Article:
On 15 February 2018, a new International Risk Management Standard ISO 31000:2018 was released. This second edition replaces AZ/NZS ISO 31000:2009 (the 2009 Standard). A new Australia/New Zealand Standard (which adopts the 2018 International Standard in full) was adopted by Standards Australia on 30 October (2018 Standard).
The ISO 31000 Standard should be used by people who create and protect value in organisations by managing risks, making decisions, setting and achieving objectives and improving performance.
What Has Changed in the 2018 Review?
The messages in the revised 2018 Standard reinforce the practical integration of risk management into business activities and key decision-making processes as well as streamlining the framework and principles that already exist. For risk practitioners, the changes reflect what they already know needs to happen in order to ensure the creation of a sustainable and enterprise wide risk management program.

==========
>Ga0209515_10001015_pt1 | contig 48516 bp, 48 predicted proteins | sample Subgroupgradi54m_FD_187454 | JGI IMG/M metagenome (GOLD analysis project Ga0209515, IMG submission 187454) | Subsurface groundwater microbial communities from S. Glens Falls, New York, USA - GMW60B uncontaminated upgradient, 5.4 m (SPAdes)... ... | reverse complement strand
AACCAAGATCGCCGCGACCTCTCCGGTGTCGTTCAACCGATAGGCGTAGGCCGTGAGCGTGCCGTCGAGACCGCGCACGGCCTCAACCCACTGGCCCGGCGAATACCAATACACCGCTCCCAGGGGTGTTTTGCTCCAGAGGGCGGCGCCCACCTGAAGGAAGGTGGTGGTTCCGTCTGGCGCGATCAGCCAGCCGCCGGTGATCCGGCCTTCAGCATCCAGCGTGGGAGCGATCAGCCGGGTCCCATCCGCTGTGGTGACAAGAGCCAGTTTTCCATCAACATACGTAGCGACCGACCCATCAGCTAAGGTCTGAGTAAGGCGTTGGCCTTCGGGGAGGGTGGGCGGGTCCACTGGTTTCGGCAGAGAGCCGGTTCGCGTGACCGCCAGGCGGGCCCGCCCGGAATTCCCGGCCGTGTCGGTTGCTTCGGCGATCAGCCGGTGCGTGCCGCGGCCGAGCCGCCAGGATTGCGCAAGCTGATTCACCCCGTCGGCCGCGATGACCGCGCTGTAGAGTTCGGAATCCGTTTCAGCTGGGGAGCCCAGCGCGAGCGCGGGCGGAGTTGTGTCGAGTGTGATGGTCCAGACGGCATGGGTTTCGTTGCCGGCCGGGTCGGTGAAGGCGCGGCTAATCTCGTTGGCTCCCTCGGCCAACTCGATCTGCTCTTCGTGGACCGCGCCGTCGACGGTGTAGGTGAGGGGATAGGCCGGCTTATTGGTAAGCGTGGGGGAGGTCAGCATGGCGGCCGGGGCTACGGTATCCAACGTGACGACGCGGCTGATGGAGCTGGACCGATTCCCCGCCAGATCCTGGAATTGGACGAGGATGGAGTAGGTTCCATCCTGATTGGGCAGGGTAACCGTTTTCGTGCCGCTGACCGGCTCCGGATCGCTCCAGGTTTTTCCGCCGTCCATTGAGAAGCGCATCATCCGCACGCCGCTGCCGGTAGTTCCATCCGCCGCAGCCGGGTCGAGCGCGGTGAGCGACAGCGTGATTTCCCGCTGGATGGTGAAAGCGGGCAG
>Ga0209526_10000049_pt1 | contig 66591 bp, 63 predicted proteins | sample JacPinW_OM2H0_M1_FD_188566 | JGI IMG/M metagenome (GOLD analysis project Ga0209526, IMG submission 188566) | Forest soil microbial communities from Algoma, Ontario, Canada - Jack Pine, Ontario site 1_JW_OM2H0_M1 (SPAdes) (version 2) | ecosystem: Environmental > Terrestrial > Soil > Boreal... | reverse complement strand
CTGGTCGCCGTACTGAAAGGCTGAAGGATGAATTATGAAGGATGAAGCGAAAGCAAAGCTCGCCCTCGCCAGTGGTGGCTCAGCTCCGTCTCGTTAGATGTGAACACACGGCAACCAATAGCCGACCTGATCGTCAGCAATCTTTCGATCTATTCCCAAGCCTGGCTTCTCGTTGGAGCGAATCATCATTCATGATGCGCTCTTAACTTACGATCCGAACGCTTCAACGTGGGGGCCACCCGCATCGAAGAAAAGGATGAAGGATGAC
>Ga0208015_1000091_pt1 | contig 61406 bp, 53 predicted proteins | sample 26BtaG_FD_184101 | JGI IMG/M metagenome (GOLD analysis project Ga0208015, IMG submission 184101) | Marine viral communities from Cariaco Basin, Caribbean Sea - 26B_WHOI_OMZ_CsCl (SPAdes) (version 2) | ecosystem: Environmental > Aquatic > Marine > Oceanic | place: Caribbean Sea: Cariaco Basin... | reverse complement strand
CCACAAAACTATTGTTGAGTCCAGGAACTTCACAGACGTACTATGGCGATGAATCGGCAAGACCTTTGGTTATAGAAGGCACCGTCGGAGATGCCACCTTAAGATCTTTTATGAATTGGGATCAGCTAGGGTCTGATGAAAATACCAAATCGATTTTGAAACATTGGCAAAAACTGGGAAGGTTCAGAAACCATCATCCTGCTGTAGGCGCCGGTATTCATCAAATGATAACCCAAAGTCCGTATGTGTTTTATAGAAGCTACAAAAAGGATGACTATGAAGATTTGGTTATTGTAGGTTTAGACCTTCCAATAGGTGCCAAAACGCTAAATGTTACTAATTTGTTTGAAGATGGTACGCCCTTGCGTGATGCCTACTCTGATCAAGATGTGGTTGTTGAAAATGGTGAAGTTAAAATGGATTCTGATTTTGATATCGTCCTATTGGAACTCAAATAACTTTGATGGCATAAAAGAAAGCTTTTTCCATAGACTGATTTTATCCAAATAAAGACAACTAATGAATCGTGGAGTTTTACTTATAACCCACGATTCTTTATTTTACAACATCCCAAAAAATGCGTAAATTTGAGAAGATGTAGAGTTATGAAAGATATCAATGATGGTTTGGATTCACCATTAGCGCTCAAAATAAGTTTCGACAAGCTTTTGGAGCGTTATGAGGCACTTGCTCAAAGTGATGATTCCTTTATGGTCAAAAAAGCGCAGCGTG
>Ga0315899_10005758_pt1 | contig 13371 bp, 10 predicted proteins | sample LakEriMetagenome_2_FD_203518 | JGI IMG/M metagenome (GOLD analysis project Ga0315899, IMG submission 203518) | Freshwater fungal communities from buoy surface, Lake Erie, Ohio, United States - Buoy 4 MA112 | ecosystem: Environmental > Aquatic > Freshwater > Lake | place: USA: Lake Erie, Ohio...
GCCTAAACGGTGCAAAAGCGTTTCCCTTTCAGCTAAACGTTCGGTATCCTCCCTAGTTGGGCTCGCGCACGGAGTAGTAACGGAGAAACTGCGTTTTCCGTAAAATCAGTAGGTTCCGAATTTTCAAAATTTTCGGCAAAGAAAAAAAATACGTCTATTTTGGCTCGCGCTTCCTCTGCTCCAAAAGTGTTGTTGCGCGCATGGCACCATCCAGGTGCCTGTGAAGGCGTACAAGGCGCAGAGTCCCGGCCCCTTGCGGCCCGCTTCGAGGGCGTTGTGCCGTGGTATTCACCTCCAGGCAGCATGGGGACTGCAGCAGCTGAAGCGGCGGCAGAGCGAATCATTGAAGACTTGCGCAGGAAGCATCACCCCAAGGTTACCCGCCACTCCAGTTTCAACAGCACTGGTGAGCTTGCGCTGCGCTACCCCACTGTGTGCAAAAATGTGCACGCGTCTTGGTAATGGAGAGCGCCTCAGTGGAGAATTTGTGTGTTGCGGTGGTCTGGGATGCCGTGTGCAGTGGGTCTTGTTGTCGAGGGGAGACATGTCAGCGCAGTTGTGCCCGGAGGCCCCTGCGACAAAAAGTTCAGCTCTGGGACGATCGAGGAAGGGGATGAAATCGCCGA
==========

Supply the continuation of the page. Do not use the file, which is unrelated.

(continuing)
The 2009 Standard has been somewhat simplified with 21 key terms being moved to ISO Guide 73:2009 – Risk management – Vocabulary. Other key changes in the 2018 Standard include:
- the reduction of the number of Principles from 11 to eight. Some Principles have been integrated into others however overall the key criteria with respect to value creation and protection have been maintained
- revised diagrams to reflect a more streamlined approach across the Principles, Framework and Process
- the addition of an 8th element to the risk process being “Recording and Reporting”
- an increased focus on leadership by “top management” who should ensure that risk management is integrated into all organisational activities, starting with the governance of the organisation
- greater emphasis on the iterative nature of risk management, drawing on new experiences, knowledge and analysis for the revision of process elements, actions and controls at each stage of the process
- streamlining of the content with greater focus on sustaining an open systems model that regularly exchanges feedback with its external environment to fit multiple needs and contexts.
The following comparative table sets out the differences between the Principles as set out in two standards:
Jason Brown, chair of the technical committee, noted, “The revised version of ISO 31000 focuses on the integration with the organization[sic] and the role of leaders and their responsibility. Risk practitioners are often at the margins of organizational management and this emphasis will help them demonstrate that risk management is an integral part of business.”